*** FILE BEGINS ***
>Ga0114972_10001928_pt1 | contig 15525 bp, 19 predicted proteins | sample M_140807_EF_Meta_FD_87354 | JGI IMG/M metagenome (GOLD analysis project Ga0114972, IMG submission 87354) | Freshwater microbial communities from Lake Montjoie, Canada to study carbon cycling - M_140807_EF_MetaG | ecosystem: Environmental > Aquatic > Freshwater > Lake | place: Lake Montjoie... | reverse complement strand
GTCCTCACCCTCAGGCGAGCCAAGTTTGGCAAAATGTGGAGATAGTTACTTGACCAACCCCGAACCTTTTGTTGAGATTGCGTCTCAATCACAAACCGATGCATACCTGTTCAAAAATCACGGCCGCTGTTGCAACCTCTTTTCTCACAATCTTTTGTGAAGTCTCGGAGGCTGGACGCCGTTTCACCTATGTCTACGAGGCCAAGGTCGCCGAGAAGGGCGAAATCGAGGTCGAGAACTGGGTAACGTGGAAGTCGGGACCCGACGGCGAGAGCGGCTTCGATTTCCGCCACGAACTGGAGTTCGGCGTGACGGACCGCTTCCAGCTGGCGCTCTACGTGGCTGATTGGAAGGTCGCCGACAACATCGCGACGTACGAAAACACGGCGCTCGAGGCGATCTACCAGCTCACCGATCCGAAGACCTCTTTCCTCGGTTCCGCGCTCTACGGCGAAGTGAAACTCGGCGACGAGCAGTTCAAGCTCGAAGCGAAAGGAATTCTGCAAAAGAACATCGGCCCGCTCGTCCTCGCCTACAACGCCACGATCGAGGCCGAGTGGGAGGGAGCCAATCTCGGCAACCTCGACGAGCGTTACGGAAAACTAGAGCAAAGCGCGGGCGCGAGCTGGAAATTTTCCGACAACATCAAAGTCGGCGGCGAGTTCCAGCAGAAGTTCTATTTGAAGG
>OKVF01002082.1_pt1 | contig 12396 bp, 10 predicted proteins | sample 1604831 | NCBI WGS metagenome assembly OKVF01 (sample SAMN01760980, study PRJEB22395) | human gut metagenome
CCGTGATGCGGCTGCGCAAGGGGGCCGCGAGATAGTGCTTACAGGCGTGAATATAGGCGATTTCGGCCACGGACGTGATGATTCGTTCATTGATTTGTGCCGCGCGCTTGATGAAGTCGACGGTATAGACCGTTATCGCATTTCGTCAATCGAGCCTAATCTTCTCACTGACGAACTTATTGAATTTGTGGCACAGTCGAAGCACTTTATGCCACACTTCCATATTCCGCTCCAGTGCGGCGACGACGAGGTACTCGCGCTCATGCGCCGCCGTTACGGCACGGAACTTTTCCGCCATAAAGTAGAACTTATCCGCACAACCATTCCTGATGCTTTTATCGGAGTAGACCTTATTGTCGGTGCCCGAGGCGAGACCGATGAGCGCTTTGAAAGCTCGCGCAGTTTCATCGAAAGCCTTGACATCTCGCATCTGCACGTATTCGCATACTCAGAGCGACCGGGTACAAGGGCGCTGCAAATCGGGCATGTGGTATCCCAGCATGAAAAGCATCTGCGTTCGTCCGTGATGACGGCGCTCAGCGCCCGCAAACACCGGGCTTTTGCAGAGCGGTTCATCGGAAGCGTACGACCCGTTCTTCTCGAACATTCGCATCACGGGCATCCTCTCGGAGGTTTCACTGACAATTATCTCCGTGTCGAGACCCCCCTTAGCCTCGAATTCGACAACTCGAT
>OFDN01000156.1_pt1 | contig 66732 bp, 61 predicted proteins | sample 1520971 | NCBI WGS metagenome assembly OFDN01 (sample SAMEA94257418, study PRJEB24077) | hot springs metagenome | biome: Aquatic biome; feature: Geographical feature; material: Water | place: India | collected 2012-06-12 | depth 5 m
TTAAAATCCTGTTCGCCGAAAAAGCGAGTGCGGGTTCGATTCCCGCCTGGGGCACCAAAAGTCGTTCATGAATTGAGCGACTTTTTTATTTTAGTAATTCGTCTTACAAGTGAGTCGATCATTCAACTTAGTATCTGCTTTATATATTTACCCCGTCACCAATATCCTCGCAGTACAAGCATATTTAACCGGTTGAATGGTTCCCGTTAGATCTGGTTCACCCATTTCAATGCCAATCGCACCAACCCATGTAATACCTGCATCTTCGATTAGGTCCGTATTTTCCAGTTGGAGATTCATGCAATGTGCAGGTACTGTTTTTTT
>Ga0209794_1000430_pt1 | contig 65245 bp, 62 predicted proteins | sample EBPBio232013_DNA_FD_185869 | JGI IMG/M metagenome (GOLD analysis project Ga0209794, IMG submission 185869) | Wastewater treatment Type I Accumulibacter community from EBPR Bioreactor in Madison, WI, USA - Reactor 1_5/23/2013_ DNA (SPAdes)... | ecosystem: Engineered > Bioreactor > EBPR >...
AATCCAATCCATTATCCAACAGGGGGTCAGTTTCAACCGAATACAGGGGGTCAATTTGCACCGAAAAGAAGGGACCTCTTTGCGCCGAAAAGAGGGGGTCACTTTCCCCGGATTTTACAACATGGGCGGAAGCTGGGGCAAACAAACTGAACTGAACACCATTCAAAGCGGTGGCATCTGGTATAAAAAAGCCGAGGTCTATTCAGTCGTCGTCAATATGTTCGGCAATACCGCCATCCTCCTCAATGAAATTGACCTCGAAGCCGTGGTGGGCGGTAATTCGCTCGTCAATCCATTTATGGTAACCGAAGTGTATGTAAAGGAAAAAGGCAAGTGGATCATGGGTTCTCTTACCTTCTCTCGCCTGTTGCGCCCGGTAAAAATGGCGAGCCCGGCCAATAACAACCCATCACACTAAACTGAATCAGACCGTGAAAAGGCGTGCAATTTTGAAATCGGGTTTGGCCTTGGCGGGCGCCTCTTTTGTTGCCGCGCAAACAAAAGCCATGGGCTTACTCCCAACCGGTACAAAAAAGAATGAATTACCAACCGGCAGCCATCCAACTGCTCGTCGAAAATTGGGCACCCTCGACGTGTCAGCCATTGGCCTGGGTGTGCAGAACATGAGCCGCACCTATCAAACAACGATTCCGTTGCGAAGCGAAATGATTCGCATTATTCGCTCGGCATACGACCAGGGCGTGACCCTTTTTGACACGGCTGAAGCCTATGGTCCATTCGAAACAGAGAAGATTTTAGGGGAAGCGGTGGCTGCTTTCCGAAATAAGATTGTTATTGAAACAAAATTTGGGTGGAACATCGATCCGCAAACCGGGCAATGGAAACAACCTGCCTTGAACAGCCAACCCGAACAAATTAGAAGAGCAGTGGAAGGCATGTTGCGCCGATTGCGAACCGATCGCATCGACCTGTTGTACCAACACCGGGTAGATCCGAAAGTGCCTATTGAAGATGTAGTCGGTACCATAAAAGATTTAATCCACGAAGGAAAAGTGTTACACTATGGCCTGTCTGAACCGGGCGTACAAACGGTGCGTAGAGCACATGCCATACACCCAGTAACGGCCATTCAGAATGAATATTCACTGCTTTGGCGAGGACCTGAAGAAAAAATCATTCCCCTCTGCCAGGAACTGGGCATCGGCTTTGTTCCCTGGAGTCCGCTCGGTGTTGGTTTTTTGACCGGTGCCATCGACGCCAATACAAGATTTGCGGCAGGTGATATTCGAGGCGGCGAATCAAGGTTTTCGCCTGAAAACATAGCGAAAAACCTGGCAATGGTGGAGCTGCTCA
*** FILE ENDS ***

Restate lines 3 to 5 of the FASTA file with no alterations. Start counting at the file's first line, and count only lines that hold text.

>OKVF01002082.1_pt1 | contig 12396 bp, 10 predicted proteins | sample 1604831 | NCBI WGS metagenome assembly OKVF01 (sample SAMN01760980, study PRJEB22395) | human gut metagenome
CCGTGATGCGGCTGCGCAAGGGGGCCGCGAGATAGTGCTTACAGGCGTGAATATAGGCGATTTCGGCCACGGACGTGATGATTCGTTCATTGATTTGTGCCGCGCGCTTGATGAAGTCGACGGTATAGACCGTTATCGCATTTCGTCAATCGAGCCTAATCTTCTCACTGACGAACTTATTGAATTTGTGGCACAGTCGAAGCACTTTATGCCACACTTCCATATTCCGCTCCAGTGCGGCGACGACGAGGTACTCGCGCTCATGCGCCGCCGTTACGGCACGGAACTTTTCCGCCATAAAGTAGAACTTATCCGCACAACCATTCCTGATGCTTTTATCGGAGTAGACCTTATTGTCGGTGCCCGAGGCGAGACCGATGAGCGCTTTGAAAGCTCGCGCAGTTTCATCGAAAGCCTTGACATCTCGCATCTGCACGTATTCGCATACTCAGAGCGACCGGGTACAAGGGCGCTGCAAATCGGGCATGTGGTATCCCAGCATGAAAAGCATCTGCGTTCGTCCGTGATGACGGCGCTCAGCGCCCGCAAACACCGGGCTTTTGCAGAGCGGTTCATCGGAAGCGTACGACCCGTTCTTCTCGAACATTCGCATCACGGGCATCCTCTCGGAGGTTTCACTGACAATTATCTCCGTGTCGAGACCCCCCTTAGCCTCGAATTCGACAACTCGAT
>OFDN01000156.1_pt1 | contig 66732 bp, 61 predicted proteins | sample 1520971 | NCBI WGS metagenome assembly OFDN01 (sample SAMEA94257418, study PRJEB24077) | hot springs metagenome | biome: Aquatic biome; feature: Geographical feature; material: Water | place: India | collected 2012-06-12 | depth 5 m